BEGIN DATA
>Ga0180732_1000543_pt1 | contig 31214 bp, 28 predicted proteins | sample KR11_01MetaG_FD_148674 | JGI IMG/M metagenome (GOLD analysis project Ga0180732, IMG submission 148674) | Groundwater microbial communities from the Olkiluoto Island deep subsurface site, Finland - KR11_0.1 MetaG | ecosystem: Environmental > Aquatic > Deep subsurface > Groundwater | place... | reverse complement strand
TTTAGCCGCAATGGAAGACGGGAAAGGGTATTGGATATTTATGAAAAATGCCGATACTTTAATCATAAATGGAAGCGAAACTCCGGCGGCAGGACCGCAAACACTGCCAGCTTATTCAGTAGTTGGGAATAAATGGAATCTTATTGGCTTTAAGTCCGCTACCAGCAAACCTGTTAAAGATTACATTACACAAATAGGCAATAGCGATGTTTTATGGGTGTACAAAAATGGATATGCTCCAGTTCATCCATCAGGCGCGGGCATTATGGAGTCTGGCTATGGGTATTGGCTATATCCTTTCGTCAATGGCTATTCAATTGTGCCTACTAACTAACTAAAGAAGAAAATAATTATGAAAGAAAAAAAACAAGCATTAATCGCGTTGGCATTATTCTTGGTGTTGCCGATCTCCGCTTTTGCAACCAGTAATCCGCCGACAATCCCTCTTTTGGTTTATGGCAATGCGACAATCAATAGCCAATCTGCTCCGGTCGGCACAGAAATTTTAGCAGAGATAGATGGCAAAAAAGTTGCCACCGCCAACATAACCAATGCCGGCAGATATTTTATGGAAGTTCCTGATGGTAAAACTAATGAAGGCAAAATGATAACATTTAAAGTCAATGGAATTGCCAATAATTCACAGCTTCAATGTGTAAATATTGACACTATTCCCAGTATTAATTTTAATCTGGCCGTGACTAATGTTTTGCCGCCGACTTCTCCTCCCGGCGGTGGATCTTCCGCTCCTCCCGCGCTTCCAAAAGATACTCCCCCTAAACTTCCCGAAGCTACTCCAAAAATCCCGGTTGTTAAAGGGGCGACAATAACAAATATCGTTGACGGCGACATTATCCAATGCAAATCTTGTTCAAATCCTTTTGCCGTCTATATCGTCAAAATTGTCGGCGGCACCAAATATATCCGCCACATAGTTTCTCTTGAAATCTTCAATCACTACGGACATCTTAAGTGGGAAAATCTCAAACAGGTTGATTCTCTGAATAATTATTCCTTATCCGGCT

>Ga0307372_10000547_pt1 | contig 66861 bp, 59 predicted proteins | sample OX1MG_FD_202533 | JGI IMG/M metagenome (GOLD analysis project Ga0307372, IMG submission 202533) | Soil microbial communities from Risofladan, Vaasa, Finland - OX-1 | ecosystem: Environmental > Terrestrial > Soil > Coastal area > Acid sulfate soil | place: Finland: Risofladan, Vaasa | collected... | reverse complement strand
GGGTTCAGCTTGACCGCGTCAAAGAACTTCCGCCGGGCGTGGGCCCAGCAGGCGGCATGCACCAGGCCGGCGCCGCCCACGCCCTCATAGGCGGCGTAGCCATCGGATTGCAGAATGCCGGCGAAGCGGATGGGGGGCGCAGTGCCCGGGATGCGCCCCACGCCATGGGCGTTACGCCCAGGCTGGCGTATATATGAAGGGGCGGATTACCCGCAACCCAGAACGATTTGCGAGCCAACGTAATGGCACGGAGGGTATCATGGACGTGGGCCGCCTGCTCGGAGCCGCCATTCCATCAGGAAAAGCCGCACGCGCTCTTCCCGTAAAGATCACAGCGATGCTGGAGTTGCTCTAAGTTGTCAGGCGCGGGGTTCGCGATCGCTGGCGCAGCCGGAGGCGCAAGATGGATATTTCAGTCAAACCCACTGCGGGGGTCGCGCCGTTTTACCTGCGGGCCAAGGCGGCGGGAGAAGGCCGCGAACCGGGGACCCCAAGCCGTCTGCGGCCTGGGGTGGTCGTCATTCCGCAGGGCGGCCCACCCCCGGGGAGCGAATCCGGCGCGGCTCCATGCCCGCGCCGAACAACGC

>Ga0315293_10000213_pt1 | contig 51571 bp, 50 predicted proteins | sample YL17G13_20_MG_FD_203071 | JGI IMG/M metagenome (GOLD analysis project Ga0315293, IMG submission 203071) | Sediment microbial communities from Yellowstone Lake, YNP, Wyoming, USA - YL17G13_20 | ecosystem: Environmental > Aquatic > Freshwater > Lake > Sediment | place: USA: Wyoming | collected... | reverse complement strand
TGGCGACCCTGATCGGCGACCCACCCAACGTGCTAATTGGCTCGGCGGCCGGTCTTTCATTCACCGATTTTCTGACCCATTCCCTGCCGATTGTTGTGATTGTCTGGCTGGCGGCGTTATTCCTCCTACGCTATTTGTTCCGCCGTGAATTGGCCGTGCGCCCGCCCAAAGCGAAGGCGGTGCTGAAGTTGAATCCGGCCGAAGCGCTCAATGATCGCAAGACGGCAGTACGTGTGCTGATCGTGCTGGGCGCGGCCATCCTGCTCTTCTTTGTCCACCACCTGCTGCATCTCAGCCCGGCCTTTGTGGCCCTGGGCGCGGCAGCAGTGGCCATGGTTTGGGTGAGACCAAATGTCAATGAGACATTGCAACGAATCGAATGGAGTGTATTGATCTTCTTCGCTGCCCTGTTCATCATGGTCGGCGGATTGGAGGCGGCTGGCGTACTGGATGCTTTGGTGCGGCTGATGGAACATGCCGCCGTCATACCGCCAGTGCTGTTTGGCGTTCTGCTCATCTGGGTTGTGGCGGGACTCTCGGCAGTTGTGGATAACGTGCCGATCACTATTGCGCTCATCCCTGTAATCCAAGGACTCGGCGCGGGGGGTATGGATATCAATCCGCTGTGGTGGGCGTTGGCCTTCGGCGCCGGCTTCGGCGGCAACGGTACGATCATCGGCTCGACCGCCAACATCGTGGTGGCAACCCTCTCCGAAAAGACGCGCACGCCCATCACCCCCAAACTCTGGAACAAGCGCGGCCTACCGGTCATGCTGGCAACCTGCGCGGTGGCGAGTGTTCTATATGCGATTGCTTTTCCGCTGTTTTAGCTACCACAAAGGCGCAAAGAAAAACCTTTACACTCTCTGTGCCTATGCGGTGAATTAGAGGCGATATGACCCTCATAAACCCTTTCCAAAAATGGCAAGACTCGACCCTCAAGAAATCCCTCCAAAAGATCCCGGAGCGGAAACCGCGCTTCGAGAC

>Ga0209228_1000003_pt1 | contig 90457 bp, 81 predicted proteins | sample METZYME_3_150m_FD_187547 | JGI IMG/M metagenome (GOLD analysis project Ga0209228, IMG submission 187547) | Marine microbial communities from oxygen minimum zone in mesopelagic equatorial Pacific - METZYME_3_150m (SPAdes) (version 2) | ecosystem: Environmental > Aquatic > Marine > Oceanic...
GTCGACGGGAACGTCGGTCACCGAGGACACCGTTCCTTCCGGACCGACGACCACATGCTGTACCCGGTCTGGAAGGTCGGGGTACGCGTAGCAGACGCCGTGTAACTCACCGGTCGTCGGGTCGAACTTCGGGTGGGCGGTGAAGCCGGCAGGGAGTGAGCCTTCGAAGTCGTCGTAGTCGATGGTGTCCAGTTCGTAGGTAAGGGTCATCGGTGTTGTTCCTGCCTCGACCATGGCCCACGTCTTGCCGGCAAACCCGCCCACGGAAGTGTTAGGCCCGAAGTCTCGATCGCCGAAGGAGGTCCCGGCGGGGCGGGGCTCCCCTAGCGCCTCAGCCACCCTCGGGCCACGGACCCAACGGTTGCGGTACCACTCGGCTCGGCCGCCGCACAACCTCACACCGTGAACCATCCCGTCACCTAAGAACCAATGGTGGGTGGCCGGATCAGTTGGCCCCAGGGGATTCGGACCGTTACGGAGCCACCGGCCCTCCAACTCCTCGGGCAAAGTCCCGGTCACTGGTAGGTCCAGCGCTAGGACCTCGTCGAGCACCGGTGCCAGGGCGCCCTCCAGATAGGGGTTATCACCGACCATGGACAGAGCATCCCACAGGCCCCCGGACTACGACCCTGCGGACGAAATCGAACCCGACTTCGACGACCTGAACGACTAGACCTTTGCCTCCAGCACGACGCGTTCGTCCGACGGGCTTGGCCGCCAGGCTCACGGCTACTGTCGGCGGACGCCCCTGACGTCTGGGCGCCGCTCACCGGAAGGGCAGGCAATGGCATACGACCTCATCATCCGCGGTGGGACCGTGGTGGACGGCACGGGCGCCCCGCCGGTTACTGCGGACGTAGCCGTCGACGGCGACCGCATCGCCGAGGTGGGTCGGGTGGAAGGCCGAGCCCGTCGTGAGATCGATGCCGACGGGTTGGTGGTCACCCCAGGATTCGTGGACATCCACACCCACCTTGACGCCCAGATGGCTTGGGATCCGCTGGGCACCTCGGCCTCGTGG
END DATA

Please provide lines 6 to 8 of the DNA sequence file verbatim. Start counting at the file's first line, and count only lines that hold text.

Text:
TGGCGACCCTGATCGGCGACCCACCCAACGTGCTAATTGGCTCGGCGGCCGGTCTTTCATTCACCGATTTTCTGACCCATTCCCTGCCGATTGTTGTGATTGTCTGGCTGGCGGCGTTATTCCTCCTACGCTATTTGTTCCGCCGTGAATTGGCCGTGCGCCCGCCCAAAGCGAAGGCGGTGCTGAAGTTGAATCCGGCCGAAGCGCTCAATGATCGCAAGACGGCAGTACGTGTGCTGATCGTGCTGGGCGCGGCCATCCTGCTCTTCTTTGTCCACCACCTGCTGCATCTCAGCCCGGCCTTTGTGGCCCTGGGCGCGGCAGCAGTGGCCATGGTTTGGGTGAGACCAAATGTCAATGAGACATTGCAACGAATCGAATGGAGTGTATTGATCTTCTTCGCTGCCCTGTTCATCATGGTCGGCGGATTGGAGGCGGCTGGCGTACTGGATGCTTTGGTGCGGCTGATGGAACATGCCGCCGTCATACCGCCAGTGCTGTTTGGCGTTCTGCTCATCTGGGTTGTGGCGGGACTCTCGGCAGTTGTGGATAACGTGCCGATCACTATTGCGCTCATCCCTGTAATCCAAGGACTCGGCGCGGGGGGTATGGATATCAATCCGCTGTGGTGGGCGTTGGCCTTCGGCGCCGGCTTCGGCGGCAACGGTACGATCATCGGCTCGACCGCCAACATCGTGGTGGCAACCCTCTCCGAAAAGACGCGCACGCCCATCACCCCCAAACTCTGGAACAAGCGCGGCCTACCGGTCATGCTGGCAACCTGCGCGGTGGCGAGTGTTCTATATGCGATTGCTTTTCCGCTGTTTTAGCTACCACAAAGGCGCAAAGAAAAACCTTTACACTCTCTGTGCCTATGCGGTGAATTAGAGGCGATATGACCCTCATAAACCCTTTCCAAAAATGGCAAGACTCGACCCTCAAGAAATCCCTCCAAAAGATCCCGGAGCGGAAACCGCGCTTCGAGAC

>Ga0209228_1000003_pt1 | contig 90457 bp, 81 predicted proteins | sample METZYME_3_150m_FD_187547 | JGI IMG/M metagenome (GOLD analysis project Ga0209228, IMG submission 187547) | Marine microbial communities from oxygen minimum zone in mesopelagic equatorial Pacific - METZYME_3_150m (SPAdes) (version 2) | ecosystem: Environmental > Aquatic > Marine > Oceanic...
GTCGACGGGAACGTCGGTCACCGAGGACACCGTTCCTTCCGGACCGACGACCACATGCTGTACCCGGTCTGGAAGGTCGGGGTACGCGTAGCAGACGCCGTGTAACTCACCGGTCGTCGGGTCGAACTTCGGGTGGGCGGTGAAGCCGGCAGGGAGTGAGCCTTCGAAGTCGTCGTAGTCGATGGTGTCCAGTTCGTAGGTAAGGGTCATCGGTGTTGTTCCTGCCTCGACCATGGCCCACGTCTTGCCGGCAAACCCGCCCACGGAAGTGTTAGGCCCGAAGTCTCGATCGCCGAAGGAGGTCCCGGCGGGGCGGGGCTCCCCTAGCGCCTCAGCCACCCTCGGGCCACGGACCCAACGGTTGCGGTACCACTCGGCTCGGCCGCCGCACAACCTCACACCGTGAACCATCCCGTCACCTAAGAACCAATGGTGGGTGGCCGGATCAGTTGGCCCCAGGGGATTCGGACCGTTACGGAGCCACCGGCCCTCCAACTCCTCGGGCAAAGTCCCGGTCACTGGTAGGTCCAGCGCTAGGACCTCGTCGAGCACCGGTGCCAGGGCGCCCTCCAGATAGGGGTTATCACCGACCATGGACAGAGCATCCCACAGGCCCCCGGACTACGACCCTGCGGACGAAATCGAACCCGACTTCGACGACCTGAACGACTAGACCTTTGCCTCCAGCACGACGCGTTCGTCCGACGGGCTTGGCCGCCAGGCTCACGGCTACTGTCGGCGGACGCCCCTGACGTCTGGGCGCCGCTCACCGGAAGGGCAGGCAATGGCATACGACCTCATCATCCGCGGTGGGACCGTGGTGGACGGCACGGGCGCCCCGCCGGTTACTGCGGACGTAGCCGTCGACGGCGACCGCATCGCCGAGGTGGGTCGGGTGGAAGGCCGAGCCCGTCGTGAGATCGATGCCGACGGGTTGGTGGTCACCCCAGGATTCGTGGACATCCACACCCACCTTGACGCCCAGATGGCTTGGGATCCGCTGGGCACCTCGGCCTCGTGG